An Episcopal Dictionary of the Church

Teresa of Avila

(Mar. 28, 1515-Oct. 4, 1582). Monastic reformer. She was born in Avila, Spain. In 1534 Teresa entered the monastery of the Incarnation of the Carmelite nuns in Avila. While a nun she had numerous visions. In 1559 Teresa had a vision in which she was convinced that Christ was present to her in bodily form, though invisible. Teresa was very much concerned about the laxity in the Carmelite monasteries and resolved to reform them. In 1562 she established the monastery of St. Joseph in Avila, and there she wrote the first of her mystical treatises, The Way of Perfection. Under her leadership a number of reform convents were founded in Spain. St. John of the Cross was encouraged by Teresa to seek the reform of the Carmelite friars. Teresa is known for her mystical contemplative spiritual writings, especially The Interior Castle. She died in Alba de Tormes, and was canonized in 1622. Teresa was declared a Doctor of the Church by the Roman Catholic Church. She is commemorated in the Episcopal calendar of the church year on Oct. 15.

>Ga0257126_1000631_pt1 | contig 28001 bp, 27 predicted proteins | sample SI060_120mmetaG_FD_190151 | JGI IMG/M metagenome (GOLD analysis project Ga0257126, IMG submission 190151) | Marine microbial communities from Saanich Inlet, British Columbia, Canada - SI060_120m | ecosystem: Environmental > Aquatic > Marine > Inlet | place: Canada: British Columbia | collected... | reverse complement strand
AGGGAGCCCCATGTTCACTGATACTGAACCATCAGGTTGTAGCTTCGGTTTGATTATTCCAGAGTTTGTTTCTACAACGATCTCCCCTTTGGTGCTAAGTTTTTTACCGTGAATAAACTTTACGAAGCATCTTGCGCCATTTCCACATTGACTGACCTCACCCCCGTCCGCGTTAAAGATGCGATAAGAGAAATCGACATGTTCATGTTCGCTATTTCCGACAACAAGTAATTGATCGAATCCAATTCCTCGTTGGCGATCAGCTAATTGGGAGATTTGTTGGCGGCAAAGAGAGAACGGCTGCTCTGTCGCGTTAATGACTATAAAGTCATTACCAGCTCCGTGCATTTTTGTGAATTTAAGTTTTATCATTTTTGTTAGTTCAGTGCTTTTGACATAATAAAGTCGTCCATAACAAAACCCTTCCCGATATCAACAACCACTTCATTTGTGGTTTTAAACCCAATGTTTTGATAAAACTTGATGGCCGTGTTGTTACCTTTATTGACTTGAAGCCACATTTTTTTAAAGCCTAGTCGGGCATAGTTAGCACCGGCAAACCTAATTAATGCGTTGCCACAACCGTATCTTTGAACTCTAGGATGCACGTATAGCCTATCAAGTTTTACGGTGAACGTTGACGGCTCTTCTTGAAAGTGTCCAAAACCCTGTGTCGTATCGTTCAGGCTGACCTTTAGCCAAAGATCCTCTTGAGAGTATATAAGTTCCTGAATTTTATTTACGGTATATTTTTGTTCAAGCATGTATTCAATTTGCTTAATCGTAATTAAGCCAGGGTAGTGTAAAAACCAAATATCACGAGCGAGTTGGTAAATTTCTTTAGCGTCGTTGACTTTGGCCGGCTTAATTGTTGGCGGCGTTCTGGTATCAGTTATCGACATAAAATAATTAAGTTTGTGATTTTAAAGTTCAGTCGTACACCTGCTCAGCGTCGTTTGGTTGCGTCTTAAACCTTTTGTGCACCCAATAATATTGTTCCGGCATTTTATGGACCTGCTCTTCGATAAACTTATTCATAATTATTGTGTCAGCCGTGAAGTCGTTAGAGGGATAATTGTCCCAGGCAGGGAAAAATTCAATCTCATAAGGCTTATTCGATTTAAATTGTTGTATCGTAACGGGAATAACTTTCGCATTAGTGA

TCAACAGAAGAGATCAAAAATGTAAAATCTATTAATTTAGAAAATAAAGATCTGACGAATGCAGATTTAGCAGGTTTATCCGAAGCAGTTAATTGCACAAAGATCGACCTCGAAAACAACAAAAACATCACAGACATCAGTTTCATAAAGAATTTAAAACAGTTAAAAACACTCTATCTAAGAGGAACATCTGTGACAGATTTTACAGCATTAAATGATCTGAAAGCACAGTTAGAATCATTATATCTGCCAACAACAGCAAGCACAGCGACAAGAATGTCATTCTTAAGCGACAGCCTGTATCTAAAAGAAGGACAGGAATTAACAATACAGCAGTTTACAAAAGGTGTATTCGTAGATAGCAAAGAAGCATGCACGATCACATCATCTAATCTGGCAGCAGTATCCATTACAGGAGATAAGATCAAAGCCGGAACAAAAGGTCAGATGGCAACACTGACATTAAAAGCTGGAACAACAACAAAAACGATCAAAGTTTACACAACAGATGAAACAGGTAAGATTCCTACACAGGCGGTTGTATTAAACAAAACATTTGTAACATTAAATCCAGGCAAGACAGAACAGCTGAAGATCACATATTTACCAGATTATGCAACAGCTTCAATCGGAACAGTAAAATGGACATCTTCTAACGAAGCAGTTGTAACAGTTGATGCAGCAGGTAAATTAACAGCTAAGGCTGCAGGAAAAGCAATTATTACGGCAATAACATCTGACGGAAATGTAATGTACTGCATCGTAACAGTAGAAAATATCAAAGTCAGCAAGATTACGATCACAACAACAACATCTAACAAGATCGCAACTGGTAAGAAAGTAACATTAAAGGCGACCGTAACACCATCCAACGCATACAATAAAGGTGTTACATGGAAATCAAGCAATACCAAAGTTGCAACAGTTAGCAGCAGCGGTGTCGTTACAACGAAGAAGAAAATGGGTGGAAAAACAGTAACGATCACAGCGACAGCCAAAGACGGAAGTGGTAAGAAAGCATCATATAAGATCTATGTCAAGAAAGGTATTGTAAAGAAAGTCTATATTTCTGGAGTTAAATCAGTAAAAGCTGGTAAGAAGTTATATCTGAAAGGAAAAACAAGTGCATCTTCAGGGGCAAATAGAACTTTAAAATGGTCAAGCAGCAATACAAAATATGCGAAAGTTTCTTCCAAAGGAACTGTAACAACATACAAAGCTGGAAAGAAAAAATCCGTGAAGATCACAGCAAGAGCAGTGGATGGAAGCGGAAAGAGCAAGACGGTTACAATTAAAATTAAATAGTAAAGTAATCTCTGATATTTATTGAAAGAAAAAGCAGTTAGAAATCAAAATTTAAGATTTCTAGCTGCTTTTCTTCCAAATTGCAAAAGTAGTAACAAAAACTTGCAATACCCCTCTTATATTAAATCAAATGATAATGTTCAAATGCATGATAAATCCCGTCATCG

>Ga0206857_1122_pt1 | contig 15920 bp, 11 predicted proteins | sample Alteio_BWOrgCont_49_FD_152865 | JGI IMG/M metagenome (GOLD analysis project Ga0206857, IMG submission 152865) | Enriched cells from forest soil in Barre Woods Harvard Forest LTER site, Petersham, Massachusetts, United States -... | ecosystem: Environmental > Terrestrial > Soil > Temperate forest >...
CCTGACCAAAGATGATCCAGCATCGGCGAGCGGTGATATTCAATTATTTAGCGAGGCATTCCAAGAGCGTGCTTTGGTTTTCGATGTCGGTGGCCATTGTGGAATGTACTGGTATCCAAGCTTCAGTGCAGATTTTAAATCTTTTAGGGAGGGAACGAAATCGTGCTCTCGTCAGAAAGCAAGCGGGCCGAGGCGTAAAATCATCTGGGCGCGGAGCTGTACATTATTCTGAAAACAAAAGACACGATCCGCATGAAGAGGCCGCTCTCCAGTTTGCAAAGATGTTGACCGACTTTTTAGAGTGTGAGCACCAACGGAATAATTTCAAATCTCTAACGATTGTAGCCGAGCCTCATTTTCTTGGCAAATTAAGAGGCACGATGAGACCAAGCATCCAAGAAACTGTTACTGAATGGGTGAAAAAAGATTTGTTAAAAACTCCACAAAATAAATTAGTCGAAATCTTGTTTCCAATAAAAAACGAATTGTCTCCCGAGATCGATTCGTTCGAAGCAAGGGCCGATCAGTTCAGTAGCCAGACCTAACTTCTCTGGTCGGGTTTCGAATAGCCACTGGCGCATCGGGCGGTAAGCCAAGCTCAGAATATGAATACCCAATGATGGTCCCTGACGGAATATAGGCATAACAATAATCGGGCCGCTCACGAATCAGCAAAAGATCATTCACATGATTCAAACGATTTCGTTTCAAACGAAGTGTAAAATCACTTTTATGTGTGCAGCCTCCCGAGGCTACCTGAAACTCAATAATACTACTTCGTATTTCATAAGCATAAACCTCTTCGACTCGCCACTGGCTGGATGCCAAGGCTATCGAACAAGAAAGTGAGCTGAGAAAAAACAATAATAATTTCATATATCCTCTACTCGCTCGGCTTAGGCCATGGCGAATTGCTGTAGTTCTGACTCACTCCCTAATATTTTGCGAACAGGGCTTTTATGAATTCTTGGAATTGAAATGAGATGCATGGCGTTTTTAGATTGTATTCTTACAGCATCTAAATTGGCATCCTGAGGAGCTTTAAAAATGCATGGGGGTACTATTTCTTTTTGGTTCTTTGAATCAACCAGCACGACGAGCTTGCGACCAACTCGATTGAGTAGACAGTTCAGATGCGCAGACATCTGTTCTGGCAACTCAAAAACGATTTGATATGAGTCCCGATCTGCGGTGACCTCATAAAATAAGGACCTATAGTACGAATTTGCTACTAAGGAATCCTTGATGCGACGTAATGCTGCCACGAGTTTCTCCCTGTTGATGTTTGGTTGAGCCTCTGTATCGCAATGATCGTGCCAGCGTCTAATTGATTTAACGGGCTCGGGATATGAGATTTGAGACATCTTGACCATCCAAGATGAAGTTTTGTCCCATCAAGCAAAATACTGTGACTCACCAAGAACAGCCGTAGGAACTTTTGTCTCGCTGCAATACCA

Glossary definitions provided courtesy of Church Publishing Incorporated, New York, NY,(All Rights reserved) from “An Episcopal Dictionary of the Church, A User Friendly Reference for Episcopalians,” Don S. Armentrout and Robert Boak Slocum, editors.